Nikon’s extensive lens lineup includes three pro mid-range zooms—two full-frame ones and a DX model designed for APS-C DSLRs. The flagship AF-S Nikkor 24-70mm ƒ/2.8G ED features three ED elements and three aspherical elements to correct aberrations and optimize image quality, even wide open at ƒ/2.8, along with pro-grade dust and moisture resistance. If you don’t need the ƒ/2.8 maximum aperture, you can gain 35mm on the long end, plus vibration reduction (VR), with the AF-S Nikkor 24-120mm ƒ/4G ED VR, and save $600 in the bargain. For APS-C users, Nikon offers the AF-S DX Zoom-Nikkor 17-55mm ƒ/2.8G IF-ED, featuring three ED and three aspherical elements like the 24-70mm and providing focal lengths equivalent to 25.5-82.5mm on a full-frame camera.


Olympus offers the M.Zuiko ED 12-40mm ƒ/2.8 PRO zoom for Micro Four Thirds cameras (equivalent in field of view to 24-80mm on a full-frame camera). It features two aspherical, ED and HR (High Refractive) elements each and one aspherical ED, DSA and HD element each among its 14 in 9 groups, and is splash-, dust- and freeze-proof. MSC provides near-silent autofocusing.


Panasonic’s LUMIX G X Vario 12-35mm ƒ/2.8 for Micro Four Thirds cameras features four aspherical elements to control spherical aberrations and distortion, an Ultra ED element to counter chromatic aberrations and an Ultra HR (High Refraction) element for corner-to-corner sharpness. The lens is sealed against moisture and dust, and features Power O.I.S. optical image stabilization with near-silent operation for still shooting and movies.


While apparently a full-frame model is coming, all of Pentax’s DSLRs so far have been APS-C cameras. Pentax offers a pair of pro mid-range zooms designed specifically for the APS-C sensors. The flagship DA* 16-50mm ƒ/2.8 ED AL (IF) SDM features rugged weather-resistant constructio
n, and two ED plus three aspherical elements to combat aberrations and optimize image quality. The DA 17-70mm ƒ/4 AL (IF) SDM is only 2.8 ounces lighter, but adds 20mm to the long end (equivalent to 25.5-105mm on a full-frame camera vs. 24-75mm for the 16-50mm) and costs about half as much.


Samsung’s pro mid-range zoom is the NX 16-50mm ƒ/2.8 ED OIS for its APS-C mirrorless cameras. It features an ƒ/2.0 aperture at the wide end for full-frame-style minimal depth of field. A Ultra-Precise Stepping Motor provides quick, quiet AF, and Optical Image Stabilization minimizes the effects of handheld camera shake. Three aspherical, two ED and two XHR elements minimize aberrations, maximize performance and make for a more compact lens.

Sigma 24-70mm ƒ/2.8 IF EX DG HSM; Tamron SP 24-70mm ƒ/2.8 Di VC USD; Sony Vario-Sonnar T* 24-70mm ƒ/2.8 ZA SSM


Sigma made its name as a lensmaker before getting into the camera business, and offers a wide range of lenses for both its own cameras and other popular brands. For full-frame DSLRs (and film SLRs), the 24-70mm ƒ/2.8 IF EX DG HSM features three ELD and two SLD elements to minimize aberrations, costs significantly less than other 24-70mm ƒ/2.8 lenses currently on the market and is available in mounts for Canon, Nikon, Pentax, Sigma and Sony DSLRs. The 24-105mm ƒ/4 DG (OS) HSM / A is a stop slower, but adds 50% to the long end of the focal-length range and is a member of Sigma’s much lauded Art lens family. It’s available in mounts for Canon, Nikon, Sigma and Sony DSLRs. For APS-C cameras, Sigma offers the 17-50mm ƒ/2.8 EX DC (OS) HSM, with two FLD elements (equal in performance to very costly fluorite), three aspherical elements and a focal-length range equivalent to 25.5-75mm on a full-frame camera. Sigma’s OS is available in Canon, Nikon and Sigma mounts, but not Pentax and Sony mounts (Pentax and Sony DSLRs have built-in sensor-shift stabilization that works with all lenses).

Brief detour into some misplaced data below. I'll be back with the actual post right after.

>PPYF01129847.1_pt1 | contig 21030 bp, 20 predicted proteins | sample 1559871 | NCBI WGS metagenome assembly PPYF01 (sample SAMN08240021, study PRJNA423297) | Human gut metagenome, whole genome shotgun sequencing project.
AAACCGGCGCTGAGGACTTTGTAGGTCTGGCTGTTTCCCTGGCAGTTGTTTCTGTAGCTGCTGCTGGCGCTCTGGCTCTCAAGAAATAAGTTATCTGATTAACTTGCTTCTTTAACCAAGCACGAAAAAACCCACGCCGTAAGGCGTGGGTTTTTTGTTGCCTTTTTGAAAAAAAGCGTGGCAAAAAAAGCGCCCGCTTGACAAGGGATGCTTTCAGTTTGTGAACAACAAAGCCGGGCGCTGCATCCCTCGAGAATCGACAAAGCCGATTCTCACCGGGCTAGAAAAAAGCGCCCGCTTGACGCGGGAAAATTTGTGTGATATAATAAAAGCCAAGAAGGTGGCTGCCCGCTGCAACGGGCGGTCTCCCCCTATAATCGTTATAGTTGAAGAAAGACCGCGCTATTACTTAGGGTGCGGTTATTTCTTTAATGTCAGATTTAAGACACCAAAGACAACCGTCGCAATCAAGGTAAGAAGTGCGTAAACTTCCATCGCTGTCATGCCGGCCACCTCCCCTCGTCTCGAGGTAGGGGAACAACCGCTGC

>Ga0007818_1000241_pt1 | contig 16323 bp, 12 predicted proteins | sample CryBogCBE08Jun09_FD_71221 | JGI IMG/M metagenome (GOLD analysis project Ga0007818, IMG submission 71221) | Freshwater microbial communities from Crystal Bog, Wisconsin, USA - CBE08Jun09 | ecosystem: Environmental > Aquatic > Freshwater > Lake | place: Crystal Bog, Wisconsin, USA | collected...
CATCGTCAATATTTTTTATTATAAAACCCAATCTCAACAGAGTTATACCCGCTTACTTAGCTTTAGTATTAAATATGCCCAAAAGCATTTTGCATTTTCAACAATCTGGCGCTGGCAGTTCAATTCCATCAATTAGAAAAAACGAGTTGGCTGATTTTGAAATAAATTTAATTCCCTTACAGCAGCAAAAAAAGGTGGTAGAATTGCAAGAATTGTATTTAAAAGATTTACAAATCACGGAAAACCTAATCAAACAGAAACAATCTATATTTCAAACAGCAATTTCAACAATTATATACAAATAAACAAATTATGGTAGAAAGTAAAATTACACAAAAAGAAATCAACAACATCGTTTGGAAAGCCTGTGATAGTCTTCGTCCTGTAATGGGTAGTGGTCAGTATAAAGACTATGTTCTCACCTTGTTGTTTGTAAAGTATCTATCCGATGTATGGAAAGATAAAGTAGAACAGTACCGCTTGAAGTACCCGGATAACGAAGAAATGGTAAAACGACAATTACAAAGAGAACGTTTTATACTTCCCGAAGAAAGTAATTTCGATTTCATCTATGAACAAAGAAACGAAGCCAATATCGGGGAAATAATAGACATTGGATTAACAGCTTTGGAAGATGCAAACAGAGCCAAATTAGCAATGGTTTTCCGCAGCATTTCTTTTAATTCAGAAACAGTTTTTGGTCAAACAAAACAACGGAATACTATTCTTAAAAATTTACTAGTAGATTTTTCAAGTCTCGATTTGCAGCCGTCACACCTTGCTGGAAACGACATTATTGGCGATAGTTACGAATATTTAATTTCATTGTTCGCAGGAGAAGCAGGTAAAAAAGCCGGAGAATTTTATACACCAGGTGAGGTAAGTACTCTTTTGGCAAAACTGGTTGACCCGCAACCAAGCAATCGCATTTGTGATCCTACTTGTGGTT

Sony’s flagship Vario-Sonnar T* 24-70mm ƒ/2.8 ZA SSM features a Carl Zeiss design, ED and aspherical elements, and an SSM Supersonic Wave AF Motor for quick, quiet autofocusing. The 28-75mm ƒ/2.8 SAM offers four aspherical elements and Sony’s SAM Smooth Autofocus Motor for about half the 24-70mm’s price. Both are full-frame lenses. For APS-C, Sony offers the DT 16-50mm ƒ/2.8 SSM, with ED and aspherical elements and SSM motor. Sony also makes mirrorless cameras, and offers constant-aperture mid-range zooms for them. For the full-frame a7-series cameras, there’s the Vario-Sonnar T* FE 24-70mm ƒ/4 ZA OSS, with Zeiss design, five aspherical elements and one ED element, and Sony’s Optical SteadyShot image stabilization, as well as the FE PZ 28-135mm ƒ/4 G OSS, with quiet power zooming. For Sony’s APS-C mirrorless cameras, there are two choices. The E Vario-Tessar T* 16-70mm ƒ/4 ZA OSS is a Zeiss design with Sony OSS stabilization, while the E PZ 18-105mm ƒ/4F OSS features Handycam-level power zooming for video and Sony’s OSS stabilization.


Tamron offers two ƒ/2.8 mid-range zooms for full-frame DSLRs and two for APS-C. The SP 24-70mm ƒ/2.8 Di VC USD features Tamron’s proprietary tri-axial Vibration Compensation and an Ultrasonic Silent Drive AF motor for quick, quiet autofocusing. Two XR (Extra Refractive Index) elements bend light more sharply to minimize aberrations and allow for more compact lenses, while three ED (Extra-low Dispersion) elements minimize chromatic aberrations. The SP 28-75mm ƒ/2.8 XR Di features XR, LD and aspherical elements to provide a high-performance, lower-cost alternative. For APS-C, there’s the SP 17-50mm ƒ/2.8 XR Di II VC with Vibration Compensation and XR, LD and aspherical elements, as well as the SP 17-50mm ƒ/2.8 XR Di II, without the VC, at a lower cost. All four are available in mounts for Canon and Nikon DSLRs, the SP 24-70mm also for Sony, and the SP 28-75mm and SP 17-50mm non-VC also for Pentax and Sony.


Tokina has a new AT-X 24-70mm ƒ/2.8 Pro FX lens for full-frame DSLRs in the works, but no further information was available at press time.